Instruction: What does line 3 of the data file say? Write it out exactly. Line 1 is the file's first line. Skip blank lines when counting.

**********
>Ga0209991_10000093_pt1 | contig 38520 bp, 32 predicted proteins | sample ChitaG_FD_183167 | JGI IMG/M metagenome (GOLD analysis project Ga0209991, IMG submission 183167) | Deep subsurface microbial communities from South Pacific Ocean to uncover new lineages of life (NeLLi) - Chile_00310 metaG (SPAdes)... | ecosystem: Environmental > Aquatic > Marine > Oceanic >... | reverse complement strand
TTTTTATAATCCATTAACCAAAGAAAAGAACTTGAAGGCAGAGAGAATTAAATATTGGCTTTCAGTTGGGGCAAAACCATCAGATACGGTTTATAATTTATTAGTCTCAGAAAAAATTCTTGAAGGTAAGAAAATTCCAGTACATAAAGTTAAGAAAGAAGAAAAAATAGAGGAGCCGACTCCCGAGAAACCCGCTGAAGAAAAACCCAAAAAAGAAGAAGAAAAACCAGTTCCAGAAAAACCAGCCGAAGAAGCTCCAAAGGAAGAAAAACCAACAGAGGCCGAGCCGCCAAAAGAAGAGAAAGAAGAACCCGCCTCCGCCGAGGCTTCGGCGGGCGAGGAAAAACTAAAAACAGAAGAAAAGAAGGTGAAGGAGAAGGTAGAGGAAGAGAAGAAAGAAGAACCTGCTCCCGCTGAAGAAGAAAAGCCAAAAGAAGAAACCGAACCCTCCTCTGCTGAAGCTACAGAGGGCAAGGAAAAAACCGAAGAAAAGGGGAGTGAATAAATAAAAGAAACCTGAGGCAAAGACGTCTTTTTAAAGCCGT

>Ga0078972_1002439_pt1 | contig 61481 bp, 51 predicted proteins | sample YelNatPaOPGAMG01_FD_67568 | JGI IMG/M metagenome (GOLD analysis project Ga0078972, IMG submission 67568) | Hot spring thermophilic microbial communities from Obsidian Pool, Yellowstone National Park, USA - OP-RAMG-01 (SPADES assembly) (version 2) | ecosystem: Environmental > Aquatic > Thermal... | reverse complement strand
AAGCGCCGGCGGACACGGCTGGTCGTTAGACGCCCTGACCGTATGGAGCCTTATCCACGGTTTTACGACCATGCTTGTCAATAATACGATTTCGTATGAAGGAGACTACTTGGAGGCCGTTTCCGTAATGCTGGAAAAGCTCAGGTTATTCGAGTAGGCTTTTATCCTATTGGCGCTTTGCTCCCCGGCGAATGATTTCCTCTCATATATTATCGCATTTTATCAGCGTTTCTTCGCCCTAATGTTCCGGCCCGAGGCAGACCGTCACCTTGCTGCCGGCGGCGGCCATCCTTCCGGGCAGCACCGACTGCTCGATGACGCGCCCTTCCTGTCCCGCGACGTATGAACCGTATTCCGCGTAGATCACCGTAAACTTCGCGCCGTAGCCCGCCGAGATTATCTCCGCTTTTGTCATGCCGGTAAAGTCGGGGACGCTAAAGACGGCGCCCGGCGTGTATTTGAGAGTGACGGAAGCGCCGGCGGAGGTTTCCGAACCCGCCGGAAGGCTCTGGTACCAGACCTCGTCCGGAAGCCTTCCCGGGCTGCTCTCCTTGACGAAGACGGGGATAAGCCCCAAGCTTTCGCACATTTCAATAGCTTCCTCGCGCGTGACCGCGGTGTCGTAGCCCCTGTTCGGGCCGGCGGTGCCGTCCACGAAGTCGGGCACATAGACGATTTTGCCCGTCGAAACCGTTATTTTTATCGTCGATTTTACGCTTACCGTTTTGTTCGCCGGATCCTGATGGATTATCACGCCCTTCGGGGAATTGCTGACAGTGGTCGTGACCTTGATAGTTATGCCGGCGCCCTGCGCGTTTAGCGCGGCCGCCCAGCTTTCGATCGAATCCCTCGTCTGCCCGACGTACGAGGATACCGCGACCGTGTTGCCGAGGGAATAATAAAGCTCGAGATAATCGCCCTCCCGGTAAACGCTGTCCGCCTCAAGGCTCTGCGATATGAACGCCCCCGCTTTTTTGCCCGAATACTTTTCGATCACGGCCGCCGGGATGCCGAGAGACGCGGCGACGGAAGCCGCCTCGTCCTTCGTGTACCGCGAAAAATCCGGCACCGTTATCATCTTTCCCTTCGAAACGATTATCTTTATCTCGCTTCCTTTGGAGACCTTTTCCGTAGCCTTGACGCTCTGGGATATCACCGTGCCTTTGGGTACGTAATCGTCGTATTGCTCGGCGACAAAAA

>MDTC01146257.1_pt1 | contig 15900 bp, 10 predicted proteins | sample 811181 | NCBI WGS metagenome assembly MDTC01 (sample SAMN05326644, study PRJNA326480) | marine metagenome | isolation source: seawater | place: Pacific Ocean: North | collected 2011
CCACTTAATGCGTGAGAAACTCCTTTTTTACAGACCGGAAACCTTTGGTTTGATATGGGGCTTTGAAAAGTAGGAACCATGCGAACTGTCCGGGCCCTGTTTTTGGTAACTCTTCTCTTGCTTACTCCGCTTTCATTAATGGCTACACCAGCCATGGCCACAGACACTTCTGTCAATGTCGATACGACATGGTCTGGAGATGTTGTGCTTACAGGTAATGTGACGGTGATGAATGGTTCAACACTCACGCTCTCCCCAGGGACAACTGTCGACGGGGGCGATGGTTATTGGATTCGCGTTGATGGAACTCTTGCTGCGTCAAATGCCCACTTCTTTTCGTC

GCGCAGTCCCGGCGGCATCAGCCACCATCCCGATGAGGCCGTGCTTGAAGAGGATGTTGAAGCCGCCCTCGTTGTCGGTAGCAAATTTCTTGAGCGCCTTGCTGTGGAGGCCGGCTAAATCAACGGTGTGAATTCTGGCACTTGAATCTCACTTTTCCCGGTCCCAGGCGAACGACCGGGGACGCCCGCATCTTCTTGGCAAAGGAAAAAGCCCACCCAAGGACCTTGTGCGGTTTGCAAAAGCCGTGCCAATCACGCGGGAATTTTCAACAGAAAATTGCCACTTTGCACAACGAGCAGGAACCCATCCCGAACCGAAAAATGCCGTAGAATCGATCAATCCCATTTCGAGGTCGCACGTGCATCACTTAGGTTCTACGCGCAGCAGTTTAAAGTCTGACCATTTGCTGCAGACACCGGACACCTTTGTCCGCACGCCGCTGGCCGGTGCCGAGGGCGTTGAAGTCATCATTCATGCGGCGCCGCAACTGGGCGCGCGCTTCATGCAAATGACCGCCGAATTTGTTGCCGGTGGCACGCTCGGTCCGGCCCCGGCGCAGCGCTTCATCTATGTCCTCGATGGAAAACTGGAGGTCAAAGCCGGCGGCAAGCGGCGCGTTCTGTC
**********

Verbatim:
>Ga0078972_1002439_pt1 | contig 61481 bp, 51 predicted proteins | sample YelNatPaOPGAMG01_FD_67568 | JGI IMG/M metagenome (GOLD analysis project Ga0078972, IMG submission 67568) | Hot spring thermophilic microbial communities from Obsidian Pool, Yellowstone National Park, USA - OP-RAMG-01 (SPADES assembly) (version 2) | ecosystem: Environmental > Aquatic > Thermal... | reverse complement strand